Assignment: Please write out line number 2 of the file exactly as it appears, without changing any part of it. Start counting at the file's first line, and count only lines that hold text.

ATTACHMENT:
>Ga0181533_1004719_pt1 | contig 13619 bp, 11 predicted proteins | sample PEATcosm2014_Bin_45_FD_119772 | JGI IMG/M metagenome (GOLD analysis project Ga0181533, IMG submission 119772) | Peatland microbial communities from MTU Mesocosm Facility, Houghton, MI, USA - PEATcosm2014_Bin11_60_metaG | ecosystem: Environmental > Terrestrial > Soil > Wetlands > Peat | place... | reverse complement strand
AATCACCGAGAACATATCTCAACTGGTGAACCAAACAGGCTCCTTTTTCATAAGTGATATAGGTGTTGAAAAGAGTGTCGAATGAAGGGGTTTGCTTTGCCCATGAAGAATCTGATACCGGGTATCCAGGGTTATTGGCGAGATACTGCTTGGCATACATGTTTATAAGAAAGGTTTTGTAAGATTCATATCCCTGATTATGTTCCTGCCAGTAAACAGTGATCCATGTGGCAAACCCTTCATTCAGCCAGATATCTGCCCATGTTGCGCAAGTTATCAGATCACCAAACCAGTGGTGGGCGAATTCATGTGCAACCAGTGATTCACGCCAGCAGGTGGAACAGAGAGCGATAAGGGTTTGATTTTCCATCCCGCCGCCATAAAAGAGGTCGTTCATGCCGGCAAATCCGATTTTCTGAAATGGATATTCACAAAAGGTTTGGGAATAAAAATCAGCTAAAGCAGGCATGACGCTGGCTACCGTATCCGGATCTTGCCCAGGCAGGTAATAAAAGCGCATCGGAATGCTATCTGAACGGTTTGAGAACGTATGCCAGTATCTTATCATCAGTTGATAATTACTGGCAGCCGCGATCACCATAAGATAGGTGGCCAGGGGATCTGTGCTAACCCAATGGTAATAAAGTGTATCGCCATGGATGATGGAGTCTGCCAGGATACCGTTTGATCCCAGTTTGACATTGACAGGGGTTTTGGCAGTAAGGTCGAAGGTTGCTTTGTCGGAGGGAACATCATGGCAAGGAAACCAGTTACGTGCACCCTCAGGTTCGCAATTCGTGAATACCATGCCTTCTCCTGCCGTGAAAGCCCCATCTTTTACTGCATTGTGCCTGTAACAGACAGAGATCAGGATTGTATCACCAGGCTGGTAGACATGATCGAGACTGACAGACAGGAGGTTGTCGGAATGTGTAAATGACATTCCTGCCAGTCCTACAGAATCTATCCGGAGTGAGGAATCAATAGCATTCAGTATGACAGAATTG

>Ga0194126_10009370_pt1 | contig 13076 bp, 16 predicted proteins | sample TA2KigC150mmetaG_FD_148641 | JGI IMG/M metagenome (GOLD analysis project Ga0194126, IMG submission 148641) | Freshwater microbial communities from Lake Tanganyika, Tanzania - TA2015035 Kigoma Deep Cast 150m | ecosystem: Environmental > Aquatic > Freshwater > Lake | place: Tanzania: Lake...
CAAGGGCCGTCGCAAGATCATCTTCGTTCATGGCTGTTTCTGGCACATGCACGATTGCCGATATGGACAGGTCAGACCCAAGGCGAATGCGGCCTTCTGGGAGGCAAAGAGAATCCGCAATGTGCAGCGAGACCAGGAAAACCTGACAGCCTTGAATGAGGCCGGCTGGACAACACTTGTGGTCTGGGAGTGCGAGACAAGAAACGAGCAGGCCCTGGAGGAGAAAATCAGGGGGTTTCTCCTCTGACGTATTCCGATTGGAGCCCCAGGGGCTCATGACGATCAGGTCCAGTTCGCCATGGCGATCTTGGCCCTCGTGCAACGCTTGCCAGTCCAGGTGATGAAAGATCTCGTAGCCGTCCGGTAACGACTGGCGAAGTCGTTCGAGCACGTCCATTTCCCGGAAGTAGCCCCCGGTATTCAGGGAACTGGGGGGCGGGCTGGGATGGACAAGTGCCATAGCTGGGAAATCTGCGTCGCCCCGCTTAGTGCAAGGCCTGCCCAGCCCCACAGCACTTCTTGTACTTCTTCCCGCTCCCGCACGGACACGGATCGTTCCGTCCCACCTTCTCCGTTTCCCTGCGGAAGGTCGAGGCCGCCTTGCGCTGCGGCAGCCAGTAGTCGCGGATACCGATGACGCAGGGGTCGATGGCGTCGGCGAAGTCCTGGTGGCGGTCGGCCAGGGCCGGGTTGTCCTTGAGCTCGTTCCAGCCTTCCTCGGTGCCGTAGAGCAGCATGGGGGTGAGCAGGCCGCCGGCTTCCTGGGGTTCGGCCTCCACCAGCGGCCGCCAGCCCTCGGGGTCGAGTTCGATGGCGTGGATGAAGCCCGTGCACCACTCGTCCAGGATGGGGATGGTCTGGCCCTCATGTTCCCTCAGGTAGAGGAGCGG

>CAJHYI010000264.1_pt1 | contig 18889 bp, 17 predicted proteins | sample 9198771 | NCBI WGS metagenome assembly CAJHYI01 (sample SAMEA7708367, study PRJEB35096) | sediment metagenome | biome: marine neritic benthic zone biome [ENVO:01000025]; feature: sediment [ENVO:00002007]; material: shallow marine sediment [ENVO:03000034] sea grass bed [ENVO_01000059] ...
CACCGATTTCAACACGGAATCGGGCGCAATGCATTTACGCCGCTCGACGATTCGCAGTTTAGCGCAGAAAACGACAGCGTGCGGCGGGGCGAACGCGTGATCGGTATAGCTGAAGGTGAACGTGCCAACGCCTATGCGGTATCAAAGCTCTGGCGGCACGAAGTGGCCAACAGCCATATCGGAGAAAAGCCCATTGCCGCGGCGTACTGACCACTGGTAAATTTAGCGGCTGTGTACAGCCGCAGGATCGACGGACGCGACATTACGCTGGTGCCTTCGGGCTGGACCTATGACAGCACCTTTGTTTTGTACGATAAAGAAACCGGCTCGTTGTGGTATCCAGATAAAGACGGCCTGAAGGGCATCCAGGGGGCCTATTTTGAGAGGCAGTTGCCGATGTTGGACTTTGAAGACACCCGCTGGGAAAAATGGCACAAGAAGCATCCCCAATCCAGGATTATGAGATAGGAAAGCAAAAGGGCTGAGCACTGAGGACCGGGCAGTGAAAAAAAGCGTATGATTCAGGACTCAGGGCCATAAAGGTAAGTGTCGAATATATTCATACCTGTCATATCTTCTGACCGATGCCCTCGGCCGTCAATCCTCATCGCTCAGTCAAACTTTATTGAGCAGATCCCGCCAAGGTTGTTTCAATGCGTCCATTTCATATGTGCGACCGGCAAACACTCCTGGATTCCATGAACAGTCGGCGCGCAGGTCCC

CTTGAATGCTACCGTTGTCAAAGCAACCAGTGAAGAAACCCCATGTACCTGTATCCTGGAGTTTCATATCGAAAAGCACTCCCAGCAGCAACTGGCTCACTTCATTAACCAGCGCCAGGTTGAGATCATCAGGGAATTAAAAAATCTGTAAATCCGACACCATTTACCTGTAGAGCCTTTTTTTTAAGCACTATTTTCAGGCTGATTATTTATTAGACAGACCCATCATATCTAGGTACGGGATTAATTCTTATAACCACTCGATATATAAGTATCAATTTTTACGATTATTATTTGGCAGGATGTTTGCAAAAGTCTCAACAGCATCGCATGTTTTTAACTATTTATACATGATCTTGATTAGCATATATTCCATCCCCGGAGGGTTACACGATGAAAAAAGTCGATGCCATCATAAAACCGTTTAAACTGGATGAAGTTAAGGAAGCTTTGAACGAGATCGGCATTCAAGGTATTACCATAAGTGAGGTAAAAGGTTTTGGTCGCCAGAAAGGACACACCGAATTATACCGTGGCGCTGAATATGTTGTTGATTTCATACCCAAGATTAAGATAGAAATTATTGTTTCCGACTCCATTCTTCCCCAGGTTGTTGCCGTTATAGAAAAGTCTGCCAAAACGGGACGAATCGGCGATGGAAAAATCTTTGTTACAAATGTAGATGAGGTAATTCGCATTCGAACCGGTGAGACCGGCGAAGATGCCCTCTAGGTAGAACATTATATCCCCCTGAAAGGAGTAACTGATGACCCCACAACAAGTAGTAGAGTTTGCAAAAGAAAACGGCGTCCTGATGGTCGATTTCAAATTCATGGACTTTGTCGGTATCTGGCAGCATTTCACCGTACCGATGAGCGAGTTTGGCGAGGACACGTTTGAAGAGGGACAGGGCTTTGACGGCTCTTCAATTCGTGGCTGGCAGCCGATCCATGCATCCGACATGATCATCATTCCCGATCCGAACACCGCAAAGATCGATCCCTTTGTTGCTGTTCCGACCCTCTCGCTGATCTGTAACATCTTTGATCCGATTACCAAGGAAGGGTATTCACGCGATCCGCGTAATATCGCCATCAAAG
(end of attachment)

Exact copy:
AATCACCGAGAACATATCTCAACTGGTGAACCAAACAGGCTCCTTTTTCATAAGTGATATAGGTGTTGAAAAGAGTGTCGAATGAAGGGGTTTGCTTTGCCCATGAAGAATCTGATACCGGGTATCCAGGGTTATTGGCGAGATACTGCTTGGCATACATGTTTATAAGAAAGGTTTTGTAAGATTCATATCCCTGATTATGTTCCTGCCAGTAAACAGTGATCCATGTGGCAAACCCTTCATTCAGCCAGATATCTGCCCATGTTGCGCAAGTTATCAGATCACCAAACCAGTGGTGGGCGAATTCATGTGCAACCAGTGATTCACGCCAGCAGGTGGAACAGAGAGCGATAAGGGTTTGATTTTCCATCCCGCCGCCATAAAAGAGGTCGTTCATGCCGGCAAATCCGATTTTCTGAAATGGATATTCACAAAAGGTTTGGGAATAAAAATCAGCTAAAGCAGGCATGACGCTGGCTACCGTATCCGGATCTTGCCCAGGCAGGTAATAAAAGCGCATCGGAATGCTATCTGAACGGTTTGAGAACGTATGCCAGTATCTTATCATCAGTTGATAATTACTGGCAGCCGCGATCACCATAAGATAGGTGGCCAGGGGATCTGTGCTAACCCAATGGTAATAAAGTGTATCGCCATGGATGATGGAGTCTGCCAGGATACCGTTTGATCCCAGTTTGACATTGACAGGGGTTTTGGCAGTAAGGTCGAAGGTTGCTTTGTCGGAGGGAACATCATGGCAAGGAAACCAGTTACGTGCACCCTCAGGTTCGCAATTCGTGAATACCATGCCTTCTCCTGCCGTGAAAGCCCCATCTTTTACTGCATTGTGCCTGTAACAGACAGAGATCAGGATTGTATCACCAGGCTGGTAGACATGATCGAGACTGACAGACAGGAGGTTGTCGGAATGTGTAAATGACATTCCTGCCAGTCCTACAGAATCTATCCGGAGTGAGGAATCAATAGCATTCAGTATGACAGAATTG